Amazon warehouse staff in one location have announced plans to stage a strike on arguably the biggest day of the year for the online behemoth.
The industrial action will take place on July 15 – the start of the two-day Amazon Prime Day sales event – at the warehouse in Shakopee, Minnestota in the United States.
The staff plan six hours of strikes next Monday, seeking less stringent quotas during working hours, and for more of temporary staff to be hired as permanent employees. The strike comes despite the firm’s recent vow to raise the minimum wage to $15 an hour, following political pressure spearheaded by Democratic presidential hopeful Bernie Sanders.
“Amazon is going to be telling one story about itself, which is they can ship a Kindle to your house in one day, isn’t that wonderful,” said organiser and staff member William Stolz told Bloomberg. “We want to take the opportunity to talk about what it takes to make that work happen and put pressure on Amazon to protect us and provide safe, reliable jobs.”
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“The fact is Amazon offers already what this outside organization is asking for. We provide great employment opportunities with excellent pay – ranging from $16.25-$20.80 an hour, and comprehensive benefits including health care, up to 20 weeks parental leave, paid education, promotional opportunities, and more,” an Amazon spokesperson told Trusted Reviews.
“We encourage anyone to compare our pay, benefits, and workplace to other retailers and major employers in the Shakopee community and across the country – and we invite anyone to see for themselves by taking a tour of the facility.”
The retailer has also described the allegations as “baseless”, adding that “on average” 90 percent of Amazon associates at the Shakopee fulfillment center are full-time Amazon employed.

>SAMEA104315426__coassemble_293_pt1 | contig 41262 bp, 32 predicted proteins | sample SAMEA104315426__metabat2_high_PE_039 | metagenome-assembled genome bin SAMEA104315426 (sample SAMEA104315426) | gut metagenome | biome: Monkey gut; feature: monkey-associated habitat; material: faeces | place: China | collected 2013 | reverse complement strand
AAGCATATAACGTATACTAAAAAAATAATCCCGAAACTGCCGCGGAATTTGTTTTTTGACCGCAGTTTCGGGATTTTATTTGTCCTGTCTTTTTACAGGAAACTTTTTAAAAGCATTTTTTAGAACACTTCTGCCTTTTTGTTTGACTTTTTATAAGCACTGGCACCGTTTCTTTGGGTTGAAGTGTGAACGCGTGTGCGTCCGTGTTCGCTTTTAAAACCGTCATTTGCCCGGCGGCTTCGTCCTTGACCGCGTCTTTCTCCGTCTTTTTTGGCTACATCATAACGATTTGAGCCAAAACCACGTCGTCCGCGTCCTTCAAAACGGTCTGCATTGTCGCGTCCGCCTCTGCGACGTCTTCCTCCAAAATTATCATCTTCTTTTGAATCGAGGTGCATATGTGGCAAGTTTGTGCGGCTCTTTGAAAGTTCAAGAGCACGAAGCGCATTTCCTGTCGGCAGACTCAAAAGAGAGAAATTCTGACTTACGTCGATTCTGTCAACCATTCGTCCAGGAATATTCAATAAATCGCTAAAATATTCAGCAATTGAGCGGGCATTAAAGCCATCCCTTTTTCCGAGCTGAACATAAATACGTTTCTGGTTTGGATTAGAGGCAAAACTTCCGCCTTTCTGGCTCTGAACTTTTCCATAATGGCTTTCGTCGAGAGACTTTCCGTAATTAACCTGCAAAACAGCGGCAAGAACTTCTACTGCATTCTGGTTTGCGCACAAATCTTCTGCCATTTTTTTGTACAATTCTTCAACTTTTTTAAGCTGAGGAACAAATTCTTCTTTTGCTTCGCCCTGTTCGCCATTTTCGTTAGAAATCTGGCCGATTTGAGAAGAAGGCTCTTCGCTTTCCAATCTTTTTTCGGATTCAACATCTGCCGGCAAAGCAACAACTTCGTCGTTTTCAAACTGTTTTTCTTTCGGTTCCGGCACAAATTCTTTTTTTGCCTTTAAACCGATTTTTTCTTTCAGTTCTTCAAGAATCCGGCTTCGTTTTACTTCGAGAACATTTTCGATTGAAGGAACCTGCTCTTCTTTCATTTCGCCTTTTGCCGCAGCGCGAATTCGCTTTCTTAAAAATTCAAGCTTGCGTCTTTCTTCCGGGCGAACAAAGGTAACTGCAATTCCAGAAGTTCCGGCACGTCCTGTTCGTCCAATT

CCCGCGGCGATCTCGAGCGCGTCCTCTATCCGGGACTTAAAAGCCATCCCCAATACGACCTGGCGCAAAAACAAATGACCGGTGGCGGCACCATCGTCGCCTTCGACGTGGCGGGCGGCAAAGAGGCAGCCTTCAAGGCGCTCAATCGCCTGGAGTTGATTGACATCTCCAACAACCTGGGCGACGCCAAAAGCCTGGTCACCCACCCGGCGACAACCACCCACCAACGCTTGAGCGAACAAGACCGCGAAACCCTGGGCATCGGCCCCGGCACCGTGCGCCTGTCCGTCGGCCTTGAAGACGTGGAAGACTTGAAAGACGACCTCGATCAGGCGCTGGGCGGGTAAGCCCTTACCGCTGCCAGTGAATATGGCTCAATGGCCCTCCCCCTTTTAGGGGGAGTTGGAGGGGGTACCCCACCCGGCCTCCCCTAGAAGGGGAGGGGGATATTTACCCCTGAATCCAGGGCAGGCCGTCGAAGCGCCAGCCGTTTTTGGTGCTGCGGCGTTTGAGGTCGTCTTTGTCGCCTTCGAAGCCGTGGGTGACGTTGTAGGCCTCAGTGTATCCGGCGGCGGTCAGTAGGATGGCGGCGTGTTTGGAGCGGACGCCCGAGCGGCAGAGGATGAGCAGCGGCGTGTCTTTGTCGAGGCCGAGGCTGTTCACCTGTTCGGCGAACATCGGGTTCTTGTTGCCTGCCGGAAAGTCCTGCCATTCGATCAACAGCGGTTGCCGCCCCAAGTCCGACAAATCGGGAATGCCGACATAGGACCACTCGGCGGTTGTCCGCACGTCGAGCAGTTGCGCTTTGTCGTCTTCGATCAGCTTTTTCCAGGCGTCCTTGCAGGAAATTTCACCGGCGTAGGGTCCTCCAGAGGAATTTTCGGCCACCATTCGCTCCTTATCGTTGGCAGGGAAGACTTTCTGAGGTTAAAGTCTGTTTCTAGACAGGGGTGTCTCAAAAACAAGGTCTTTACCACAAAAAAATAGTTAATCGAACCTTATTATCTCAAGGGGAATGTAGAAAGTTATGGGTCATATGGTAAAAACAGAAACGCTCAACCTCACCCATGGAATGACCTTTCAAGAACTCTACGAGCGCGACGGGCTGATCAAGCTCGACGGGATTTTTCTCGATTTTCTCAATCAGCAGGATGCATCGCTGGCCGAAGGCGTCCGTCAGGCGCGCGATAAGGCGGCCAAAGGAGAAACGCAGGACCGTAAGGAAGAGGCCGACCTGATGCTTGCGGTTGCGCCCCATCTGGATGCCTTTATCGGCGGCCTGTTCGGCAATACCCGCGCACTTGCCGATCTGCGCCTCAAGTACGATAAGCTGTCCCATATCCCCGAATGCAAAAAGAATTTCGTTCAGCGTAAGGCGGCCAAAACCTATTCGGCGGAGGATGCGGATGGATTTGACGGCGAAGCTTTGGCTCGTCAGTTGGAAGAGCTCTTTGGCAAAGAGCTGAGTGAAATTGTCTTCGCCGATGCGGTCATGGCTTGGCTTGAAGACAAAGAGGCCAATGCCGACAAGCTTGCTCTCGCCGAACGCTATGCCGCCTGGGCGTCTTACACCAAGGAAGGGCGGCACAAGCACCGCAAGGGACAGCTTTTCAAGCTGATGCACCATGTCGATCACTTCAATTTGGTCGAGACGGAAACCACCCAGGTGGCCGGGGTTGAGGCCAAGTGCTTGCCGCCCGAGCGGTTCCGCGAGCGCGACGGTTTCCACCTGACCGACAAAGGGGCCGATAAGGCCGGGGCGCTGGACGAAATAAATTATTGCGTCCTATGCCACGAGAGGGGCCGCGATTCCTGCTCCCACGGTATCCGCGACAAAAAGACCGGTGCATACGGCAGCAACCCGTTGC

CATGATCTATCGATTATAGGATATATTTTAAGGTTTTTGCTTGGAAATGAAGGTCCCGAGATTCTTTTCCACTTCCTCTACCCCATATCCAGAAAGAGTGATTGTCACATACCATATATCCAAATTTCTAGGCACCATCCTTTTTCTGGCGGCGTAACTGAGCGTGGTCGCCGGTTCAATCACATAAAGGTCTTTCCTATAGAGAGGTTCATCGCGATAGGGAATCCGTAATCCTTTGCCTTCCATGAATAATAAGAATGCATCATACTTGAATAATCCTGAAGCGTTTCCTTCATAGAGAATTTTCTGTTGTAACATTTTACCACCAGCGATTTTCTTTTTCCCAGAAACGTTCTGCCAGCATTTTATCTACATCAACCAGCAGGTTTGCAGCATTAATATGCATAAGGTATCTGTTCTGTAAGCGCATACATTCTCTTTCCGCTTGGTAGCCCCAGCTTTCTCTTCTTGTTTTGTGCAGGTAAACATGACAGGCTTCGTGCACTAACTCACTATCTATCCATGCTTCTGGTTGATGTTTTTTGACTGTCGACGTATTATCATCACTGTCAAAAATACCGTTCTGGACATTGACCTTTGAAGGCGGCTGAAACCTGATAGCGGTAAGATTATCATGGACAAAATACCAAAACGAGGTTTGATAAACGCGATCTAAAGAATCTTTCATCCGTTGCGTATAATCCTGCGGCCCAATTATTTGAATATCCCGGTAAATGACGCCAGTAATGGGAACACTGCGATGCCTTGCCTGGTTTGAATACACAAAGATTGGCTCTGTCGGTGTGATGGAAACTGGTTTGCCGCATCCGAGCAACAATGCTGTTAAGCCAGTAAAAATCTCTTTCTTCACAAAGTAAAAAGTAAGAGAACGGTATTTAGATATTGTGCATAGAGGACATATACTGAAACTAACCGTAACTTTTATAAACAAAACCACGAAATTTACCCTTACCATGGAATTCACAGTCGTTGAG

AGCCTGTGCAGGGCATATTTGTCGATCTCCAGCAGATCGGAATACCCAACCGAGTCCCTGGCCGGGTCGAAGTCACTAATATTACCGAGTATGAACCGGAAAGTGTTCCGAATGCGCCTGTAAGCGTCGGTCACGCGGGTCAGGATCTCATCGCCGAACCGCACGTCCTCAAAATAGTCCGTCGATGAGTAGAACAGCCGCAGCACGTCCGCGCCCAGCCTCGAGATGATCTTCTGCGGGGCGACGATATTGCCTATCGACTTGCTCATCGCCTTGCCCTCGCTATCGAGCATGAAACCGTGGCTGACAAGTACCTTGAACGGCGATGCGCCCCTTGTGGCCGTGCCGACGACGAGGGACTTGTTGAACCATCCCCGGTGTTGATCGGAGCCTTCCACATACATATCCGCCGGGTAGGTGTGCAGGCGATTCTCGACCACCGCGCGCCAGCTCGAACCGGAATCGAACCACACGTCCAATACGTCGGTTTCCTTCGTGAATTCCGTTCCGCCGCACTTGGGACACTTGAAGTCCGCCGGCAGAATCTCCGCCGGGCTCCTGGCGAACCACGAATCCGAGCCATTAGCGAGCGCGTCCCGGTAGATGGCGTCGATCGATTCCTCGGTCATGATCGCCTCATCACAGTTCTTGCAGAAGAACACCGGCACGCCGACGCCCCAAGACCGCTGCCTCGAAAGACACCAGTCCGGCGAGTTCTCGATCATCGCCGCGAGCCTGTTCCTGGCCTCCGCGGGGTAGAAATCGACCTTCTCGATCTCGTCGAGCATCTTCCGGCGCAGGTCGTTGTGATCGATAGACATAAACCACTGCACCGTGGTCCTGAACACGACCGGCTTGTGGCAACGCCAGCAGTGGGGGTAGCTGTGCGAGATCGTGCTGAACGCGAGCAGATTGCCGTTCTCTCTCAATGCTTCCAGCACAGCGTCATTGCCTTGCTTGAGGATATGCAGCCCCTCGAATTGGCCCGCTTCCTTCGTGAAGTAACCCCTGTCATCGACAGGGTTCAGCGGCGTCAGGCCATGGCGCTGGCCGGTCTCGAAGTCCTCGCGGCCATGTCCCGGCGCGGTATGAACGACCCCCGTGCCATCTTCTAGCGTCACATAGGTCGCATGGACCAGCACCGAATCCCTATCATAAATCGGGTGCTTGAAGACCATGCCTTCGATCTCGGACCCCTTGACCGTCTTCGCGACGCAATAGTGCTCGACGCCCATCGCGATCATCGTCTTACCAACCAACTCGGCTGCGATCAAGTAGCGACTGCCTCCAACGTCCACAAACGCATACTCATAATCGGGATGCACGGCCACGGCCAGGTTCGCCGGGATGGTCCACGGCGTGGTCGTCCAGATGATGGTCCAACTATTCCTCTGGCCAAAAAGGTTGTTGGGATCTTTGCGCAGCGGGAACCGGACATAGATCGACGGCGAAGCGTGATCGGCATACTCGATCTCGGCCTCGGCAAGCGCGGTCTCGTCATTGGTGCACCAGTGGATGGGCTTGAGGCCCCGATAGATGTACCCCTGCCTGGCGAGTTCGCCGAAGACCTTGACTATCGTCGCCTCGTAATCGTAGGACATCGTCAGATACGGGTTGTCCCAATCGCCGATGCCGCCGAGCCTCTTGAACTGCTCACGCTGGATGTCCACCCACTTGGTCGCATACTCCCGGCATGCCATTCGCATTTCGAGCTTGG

The announcement of the strike comes after a damning profile of the retailer on HBO’s news magazine show Last Week Tonight with John Oliver, which castigated the firm over working conditions at fulfilment centres.
Oliver labelled Amazon the ‘Michael Jackson of the warehouse industry’ because the company is “the best at what they do, everybody tries to imitate them, and nobody who learns a third thing about them is happy they did.”
Amazon labelled the 21-minute report as “insulting” to the firm’s warehouse employees
While a six hour strike at one of the company’s many warehouse facilities in the United States is unlikely to disrupt the Prime Day event too much, the action is definitely worth keeping an eye on in the next few days.
Should staff at other facilities organise and follow suit, Amazon’s ability to handle and dispatch orders swiftly would come under serious threat.
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